Scholastic’s Graphix graphic novel imprint turns 10 next year, and editorial director David Saylor announced at Comic-Con International that the imprint will kick off its anniversary with a new edition of its launch title, Jeff Smith’s Bone #1: Out from Boneville.
The new edition will include a new poem by Smith, illustrated in full color, as well as Bone tribute art from 16 creators, including Craig Thompson (Blankets, Habibi), Raina Telgemeier (Smile, Sisters), Kate Beaton (Hark! A Vagrant), Dav Pilkey (Captain Underpants) Jeffrey Brown (Vader’s Little Princess) and Kazu Kibuishi (Amulet).
The new edition will be published simultaneously in the United States and Canada.
In addition to Bone, Graphix is the publisher of Telgemeier’s Smile, Drama and the upcoming Sisters, Kibuishi’s Amulet and Doug TenNapel’s Bad Island and Cardboard. Seven Graphix books have made The New York Times graphic books bestseller list, and Sisters is likely to join them, as it is debuting with an initial print run of 200,000.
Saylor made the announcement Thursday night at Scholastic’s Comic-Con party, where Smith and most of the contributing artists were present. The poem was projected on a wall above the venue.
Christian Dior is best known in modern times as a fashion brand, but before that it was a man — and one of France’s foremost cartoonists tells his life story in the graphic novel Girl in Dior. The latest work of Annie Goetzinger, and the first to be published in English, it’s set for release in February by NBM Publishing.
First published last year in France by by Dargaud, Girl in Dior looks at the fashion couturier through the eyes of a young woman named Clara. Beginning with Dior’s first show in 1947 and continuing through his life’s work, the graphic novel mixes straightforward biographical storytelling with an intensive look at the fashion world and the fashions of Dior himself.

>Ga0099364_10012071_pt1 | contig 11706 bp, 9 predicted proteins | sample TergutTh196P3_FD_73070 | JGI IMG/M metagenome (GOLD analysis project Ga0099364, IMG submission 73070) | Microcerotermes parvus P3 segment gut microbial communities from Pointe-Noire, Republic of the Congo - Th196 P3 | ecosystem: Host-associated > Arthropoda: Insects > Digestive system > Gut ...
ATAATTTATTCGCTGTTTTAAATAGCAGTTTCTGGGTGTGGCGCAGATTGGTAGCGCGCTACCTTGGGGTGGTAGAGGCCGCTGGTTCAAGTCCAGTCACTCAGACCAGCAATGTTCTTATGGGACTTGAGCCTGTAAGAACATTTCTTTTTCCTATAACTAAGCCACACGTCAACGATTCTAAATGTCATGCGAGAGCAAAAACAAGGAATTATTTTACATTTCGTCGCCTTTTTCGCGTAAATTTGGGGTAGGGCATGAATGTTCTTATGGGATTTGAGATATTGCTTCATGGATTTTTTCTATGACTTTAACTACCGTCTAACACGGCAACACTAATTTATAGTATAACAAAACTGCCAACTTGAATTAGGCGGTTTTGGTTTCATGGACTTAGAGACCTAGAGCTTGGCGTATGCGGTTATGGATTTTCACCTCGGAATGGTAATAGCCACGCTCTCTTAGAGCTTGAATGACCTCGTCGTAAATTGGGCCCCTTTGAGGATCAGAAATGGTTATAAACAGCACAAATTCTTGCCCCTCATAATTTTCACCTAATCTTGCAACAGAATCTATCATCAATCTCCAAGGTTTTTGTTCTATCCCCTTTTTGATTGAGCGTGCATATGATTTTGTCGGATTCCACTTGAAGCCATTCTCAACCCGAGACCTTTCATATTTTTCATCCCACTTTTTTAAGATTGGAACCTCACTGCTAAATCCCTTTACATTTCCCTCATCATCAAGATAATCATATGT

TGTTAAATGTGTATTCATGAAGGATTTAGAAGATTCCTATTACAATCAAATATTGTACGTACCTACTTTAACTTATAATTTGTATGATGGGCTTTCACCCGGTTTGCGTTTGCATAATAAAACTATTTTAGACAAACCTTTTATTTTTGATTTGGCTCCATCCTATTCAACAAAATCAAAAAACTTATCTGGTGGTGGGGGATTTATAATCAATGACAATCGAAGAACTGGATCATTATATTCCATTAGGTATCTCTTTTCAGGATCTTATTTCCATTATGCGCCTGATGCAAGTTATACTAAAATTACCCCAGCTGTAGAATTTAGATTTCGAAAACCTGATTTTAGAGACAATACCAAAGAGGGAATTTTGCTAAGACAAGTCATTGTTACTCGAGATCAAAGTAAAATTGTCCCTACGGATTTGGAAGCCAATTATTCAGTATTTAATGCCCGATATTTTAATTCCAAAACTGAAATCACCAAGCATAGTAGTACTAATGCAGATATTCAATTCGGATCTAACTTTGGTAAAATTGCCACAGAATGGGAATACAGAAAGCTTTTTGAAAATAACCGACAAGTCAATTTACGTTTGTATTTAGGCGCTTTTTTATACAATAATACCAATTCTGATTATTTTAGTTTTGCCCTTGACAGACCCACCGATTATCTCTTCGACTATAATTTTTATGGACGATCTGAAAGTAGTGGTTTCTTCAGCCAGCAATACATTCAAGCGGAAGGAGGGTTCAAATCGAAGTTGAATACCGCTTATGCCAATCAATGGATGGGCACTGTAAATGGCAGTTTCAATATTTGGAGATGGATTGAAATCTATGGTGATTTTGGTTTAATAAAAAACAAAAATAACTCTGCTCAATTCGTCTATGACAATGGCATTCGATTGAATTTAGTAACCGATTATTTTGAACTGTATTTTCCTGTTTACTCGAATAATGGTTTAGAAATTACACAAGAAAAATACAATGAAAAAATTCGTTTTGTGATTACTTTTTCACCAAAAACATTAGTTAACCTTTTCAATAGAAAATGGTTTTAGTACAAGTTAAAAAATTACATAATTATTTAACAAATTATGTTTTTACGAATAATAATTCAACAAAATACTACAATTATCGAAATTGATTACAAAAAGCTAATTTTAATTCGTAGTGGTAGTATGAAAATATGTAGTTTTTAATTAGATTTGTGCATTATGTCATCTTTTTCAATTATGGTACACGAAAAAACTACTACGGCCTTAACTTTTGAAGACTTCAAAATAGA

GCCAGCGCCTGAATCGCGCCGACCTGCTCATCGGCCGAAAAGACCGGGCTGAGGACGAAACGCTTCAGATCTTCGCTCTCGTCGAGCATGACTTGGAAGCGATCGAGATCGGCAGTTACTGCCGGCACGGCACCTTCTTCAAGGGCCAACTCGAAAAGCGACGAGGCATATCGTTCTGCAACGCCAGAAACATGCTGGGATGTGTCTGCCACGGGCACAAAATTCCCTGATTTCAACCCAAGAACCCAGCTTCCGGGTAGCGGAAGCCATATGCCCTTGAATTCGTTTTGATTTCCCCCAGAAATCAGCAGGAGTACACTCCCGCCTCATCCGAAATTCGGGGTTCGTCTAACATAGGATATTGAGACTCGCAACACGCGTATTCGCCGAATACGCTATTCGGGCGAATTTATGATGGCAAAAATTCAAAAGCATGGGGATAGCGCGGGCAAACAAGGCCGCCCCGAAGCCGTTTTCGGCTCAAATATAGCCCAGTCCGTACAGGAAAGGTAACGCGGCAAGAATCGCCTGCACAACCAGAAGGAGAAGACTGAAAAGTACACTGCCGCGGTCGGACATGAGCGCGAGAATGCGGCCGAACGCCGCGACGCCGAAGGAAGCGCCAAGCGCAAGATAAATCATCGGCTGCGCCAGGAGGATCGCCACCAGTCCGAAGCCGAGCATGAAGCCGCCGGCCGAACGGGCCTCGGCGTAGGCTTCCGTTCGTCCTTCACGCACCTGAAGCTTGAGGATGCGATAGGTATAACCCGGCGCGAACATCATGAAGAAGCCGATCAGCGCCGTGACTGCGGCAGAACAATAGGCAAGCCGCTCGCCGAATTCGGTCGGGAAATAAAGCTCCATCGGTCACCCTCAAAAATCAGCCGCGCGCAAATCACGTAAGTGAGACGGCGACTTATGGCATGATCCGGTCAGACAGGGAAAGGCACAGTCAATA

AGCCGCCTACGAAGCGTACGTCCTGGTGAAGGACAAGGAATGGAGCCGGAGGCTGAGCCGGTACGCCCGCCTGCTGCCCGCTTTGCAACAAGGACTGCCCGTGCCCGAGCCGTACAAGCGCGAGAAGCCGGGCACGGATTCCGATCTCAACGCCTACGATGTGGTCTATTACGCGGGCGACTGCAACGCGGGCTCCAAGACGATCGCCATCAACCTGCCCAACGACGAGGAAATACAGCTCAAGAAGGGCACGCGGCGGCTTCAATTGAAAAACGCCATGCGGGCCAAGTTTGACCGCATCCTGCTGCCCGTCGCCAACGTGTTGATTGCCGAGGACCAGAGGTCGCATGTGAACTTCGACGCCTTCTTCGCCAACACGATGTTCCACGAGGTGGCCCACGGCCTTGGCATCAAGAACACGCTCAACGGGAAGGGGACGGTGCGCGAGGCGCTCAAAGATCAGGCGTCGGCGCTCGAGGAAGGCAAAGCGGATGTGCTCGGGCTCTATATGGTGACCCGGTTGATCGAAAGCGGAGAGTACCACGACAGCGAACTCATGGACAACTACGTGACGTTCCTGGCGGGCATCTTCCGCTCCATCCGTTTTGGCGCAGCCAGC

The Mary Sue landed the exclusive that First Second will publish Lucy Knisley’s Something New, a graphic novel about the cartoonist’s wedding. She’s a bit in front of things this time, as the wedding is still three months away, but it sounds like Knisley is going to make it interesting:
Nostalgia can be great, but sometimes memories can give us a skewed, rose-tinted view of what really happened. In the recently released graphic novel House Party, Rachael Smith follows three friends who try to recapture the zest of their university days by throwing a house party like the ones they remember.
Gold medalist Doug Larson once said, “Nostalgia is a file that removes the rough edges from the good old days.” Or as a famous fictional space pirate once said, “I’ve got a bad feeling about this.”
Set for release in 2016, the coming-of-age story is described as “an exploration of sexuality, family and faith” that centers on Amanda, who’s trying to figure out what the big deal is about kissing.
“I wanted to write a hopeful book about growing up queer in a conservative community — both in the present day but also in the past — inspired partially by my older sister’s coming out and the reaction of my very Catholic family, both good and bad, “Venable, an Eisner nominee and senior designer for First Second, said in a statement.
Wagner added, “When I read the script for Kiss Number Eight, I had this fantasy about if I were a decade younger, and I got to read this comic for the first time when I was Amanda’s age, and how much it would mean to me. I remember the teenage feeling of a book having been written for me, and I think probably it would be one of those ‘I want to make comics’ or possibly ‘I want to be Colleen AF Venable’ moments. “